This is a course in programming with the Trader Workstation Application Programming Interface (TWS API) for Python developers. In this course, we describe how to get started in developing Python applications that use the API.
What is the TWS API?
In this lesson we’ll introduce Trader Workstation (TWS), IBKR's flagship desktop trading application, and the TWS Application Programming Interface (API). We’ll cover what the TWS API is, what it can provide, and where it can be found. We’ll discuss the hardware and software requirements. This course is for experienced Python programmers.
Installing & Configuring TWS for the API
In this lesson, we’ll show you where to find the software applications Trader Workstation (TWS) and IB Gateway on the IBKR website for download and installation. TWS and IB Gateway are the standalone software applications which integrates with our API that can be used with custom or third party trading applications. We’ll then discuss the settings in TWS/IB Gateway which are necessary to connect an API client and those which can affect order placement.
Accessing the TWS Python API Source Code
We’ll begin by describing how to obtain access to the TWS Python API open source code repository on GitHub, and explain the differences between the public download site and the private GitHub repository which has bleeding-edge source. We then discuss what the source code consists of and what it does, with a high-level view of the API architecture, and mention some of the many different environments in which Python API programs are being run.
Essential components of TWS API programs
This lesson will explore the essential components of a TWS API Python program. This includes the API classes EClient and EWrapper, a function call to create a connection to TWS, and a run loop for processing returned messages in the queue. We’ll walk through a simple “Hello World” example which implements each of these components in order to send a query for details about a financial instrument and then print received details to the console. We'll then discuss the more comprehensive sample program "Program.py" which is included with the API download and shows the syntax of all API functions.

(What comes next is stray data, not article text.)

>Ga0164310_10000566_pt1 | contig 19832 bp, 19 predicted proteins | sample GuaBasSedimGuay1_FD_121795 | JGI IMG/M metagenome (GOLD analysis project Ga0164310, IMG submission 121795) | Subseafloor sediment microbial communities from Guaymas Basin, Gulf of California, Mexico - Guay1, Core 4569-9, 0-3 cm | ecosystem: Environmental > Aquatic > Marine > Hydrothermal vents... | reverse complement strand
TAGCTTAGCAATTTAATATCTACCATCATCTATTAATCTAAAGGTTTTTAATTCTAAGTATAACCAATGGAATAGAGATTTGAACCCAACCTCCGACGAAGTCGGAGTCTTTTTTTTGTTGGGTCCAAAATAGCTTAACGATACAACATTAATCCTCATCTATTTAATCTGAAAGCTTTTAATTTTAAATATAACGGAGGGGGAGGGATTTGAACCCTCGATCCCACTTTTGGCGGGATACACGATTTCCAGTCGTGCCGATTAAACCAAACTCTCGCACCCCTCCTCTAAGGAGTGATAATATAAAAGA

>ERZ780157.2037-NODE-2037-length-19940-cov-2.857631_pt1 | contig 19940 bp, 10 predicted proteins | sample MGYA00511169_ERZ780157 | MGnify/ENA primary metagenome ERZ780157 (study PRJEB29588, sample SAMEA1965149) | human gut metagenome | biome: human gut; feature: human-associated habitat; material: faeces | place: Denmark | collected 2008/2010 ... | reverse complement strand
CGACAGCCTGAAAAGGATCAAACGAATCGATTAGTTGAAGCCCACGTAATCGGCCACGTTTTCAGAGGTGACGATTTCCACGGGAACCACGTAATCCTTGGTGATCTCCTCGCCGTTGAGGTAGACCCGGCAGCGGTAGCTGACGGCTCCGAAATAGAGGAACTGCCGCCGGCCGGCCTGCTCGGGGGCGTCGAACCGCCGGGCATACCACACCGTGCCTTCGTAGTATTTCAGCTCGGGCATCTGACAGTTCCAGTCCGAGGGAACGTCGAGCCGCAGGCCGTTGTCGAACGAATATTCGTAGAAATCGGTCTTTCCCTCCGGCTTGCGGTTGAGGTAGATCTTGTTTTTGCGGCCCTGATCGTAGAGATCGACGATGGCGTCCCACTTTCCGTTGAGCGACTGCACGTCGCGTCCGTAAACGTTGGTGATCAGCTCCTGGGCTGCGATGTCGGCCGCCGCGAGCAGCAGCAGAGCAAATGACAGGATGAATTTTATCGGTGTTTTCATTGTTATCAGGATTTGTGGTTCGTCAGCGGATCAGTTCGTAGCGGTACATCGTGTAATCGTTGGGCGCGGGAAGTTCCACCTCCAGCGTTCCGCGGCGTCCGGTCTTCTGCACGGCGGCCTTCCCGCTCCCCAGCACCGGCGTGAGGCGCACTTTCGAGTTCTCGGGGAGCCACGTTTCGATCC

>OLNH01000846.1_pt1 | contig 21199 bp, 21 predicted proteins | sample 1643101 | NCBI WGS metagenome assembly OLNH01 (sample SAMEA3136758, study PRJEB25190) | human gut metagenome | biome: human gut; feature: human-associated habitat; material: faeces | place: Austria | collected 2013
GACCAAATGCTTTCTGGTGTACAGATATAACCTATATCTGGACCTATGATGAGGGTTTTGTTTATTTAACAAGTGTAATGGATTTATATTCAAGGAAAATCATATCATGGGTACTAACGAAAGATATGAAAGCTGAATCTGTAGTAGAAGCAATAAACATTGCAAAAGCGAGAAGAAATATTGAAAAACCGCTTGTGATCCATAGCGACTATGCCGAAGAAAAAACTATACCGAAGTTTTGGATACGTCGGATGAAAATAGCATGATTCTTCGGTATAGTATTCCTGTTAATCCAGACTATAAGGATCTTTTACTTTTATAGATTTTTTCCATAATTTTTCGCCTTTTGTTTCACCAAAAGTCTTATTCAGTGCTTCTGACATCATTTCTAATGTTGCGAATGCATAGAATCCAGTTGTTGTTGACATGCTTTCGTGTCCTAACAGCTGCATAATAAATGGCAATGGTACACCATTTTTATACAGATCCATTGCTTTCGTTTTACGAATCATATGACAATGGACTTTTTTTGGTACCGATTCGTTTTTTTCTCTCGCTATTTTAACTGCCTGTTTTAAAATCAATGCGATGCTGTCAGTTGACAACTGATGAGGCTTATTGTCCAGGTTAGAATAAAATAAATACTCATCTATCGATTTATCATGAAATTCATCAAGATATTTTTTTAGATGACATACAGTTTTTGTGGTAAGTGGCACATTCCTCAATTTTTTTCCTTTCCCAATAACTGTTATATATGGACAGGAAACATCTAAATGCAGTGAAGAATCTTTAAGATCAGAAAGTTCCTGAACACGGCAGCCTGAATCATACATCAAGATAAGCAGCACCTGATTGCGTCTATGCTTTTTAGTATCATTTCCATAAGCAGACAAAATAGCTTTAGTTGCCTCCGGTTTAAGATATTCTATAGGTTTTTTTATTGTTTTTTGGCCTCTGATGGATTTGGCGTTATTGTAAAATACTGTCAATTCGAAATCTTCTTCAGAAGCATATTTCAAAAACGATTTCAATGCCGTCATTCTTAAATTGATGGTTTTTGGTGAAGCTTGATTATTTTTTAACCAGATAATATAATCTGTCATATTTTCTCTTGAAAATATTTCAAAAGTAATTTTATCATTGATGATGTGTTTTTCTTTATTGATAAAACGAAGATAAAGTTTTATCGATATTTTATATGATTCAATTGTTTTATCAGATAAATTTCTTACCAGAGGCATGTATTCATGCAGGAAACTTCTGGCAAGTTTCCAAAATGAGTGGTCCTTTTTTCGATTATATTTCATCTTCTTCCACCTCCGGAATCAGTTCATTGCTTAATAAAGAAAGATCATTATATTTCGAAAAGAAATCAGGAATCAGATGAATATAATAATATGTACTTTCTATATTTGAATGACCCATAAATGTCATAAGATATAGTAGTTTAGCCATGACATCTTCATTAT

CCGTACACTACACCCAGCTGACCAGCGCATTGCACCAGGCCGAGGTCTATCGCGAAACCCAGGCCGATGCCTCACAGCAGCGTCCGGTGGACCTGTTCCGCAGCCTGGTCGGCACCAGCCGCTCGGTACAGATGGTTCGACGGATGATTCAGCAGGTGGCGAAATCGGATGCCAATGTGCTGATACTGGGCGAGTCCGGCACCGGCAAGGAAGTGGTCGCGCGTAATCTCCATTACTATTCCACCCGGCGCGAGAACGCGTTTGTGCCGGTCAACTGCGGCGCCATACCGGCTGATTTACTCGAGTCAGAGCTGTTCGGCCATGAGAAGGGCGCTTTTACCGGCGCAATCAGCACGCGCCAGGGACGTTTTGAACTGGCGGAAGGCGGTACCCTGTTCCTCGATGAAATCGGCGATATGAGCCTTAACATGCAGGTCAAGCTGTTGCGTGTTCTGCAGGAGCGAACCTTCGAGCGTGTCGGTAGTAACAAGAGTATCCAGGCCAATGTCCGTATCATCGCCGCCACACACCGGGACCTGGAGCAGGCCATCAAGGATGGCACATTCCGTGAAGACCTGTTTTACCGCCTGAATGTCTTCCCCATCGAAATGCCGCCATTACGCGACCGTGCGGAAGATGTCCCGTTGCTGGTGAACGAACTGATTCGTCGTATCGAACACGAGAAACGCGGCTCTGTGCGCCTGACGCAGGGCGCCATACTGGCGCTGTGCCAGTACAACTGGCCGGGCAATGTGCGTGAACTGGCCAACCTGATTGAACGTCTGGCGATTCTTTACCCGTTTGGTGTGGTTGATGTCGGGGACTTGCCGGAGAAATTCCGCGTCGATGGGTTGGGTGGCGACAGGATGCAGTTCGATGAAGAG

Requesting Market Data – Code Walkthrough
This lesson will explore how to request market and historical data using the TWS Python API. Code examples will be presented which show the minimum Python code necessary to request streaming and historical data and display market data in the console. Finally, we will discuss limitations on requesting data, and the types of data which are included in IBKR’s real time feed as compared to the historical database.
Placing Orders using TWS Python API
In this lesson we discuss how orders can be placed, monitored, modified, and cancelled from the TWS API. To demonstrate the essential components necessary to place an order, a simple Python program is introduced which places an AAPL order to a paper account, and then prints order status messages to the console. Important topics associated with placing and monitoring orders from the API, including the master client ID, and the API maximum message rate are introduced.
TWS Python API Placing Complex Orders
In this lesson, we will walk through placing complex orders, such as a Bracket and Combo orders, using the TWS Python API.
In this lesson, we discuss how to use the TWS API to portfolio data, and account information. An overview is given of API functionality for receiving portfolio and account data with descriptions of each of the different functions available and the account structures with which they are commonly used. The function reqAccountUpdates is demonstrated in a Python program to show how it can be used to subscribe to both portfolio and account data for an individual account under a subscribe-and-publish model to continuously receive updates in real time.
In this lesson, we will walk through how to request market scanner parameters using the TWS Python API, and how to request the TWS market scanner itself.
TWS Python API Concurrency Example
In this lesson we will be introducing the most basic concepts behind concurrency using the TWS Python API as well as further exploring how we can combine our requests. Request a market scanner, request market data, perform calculations and then trade.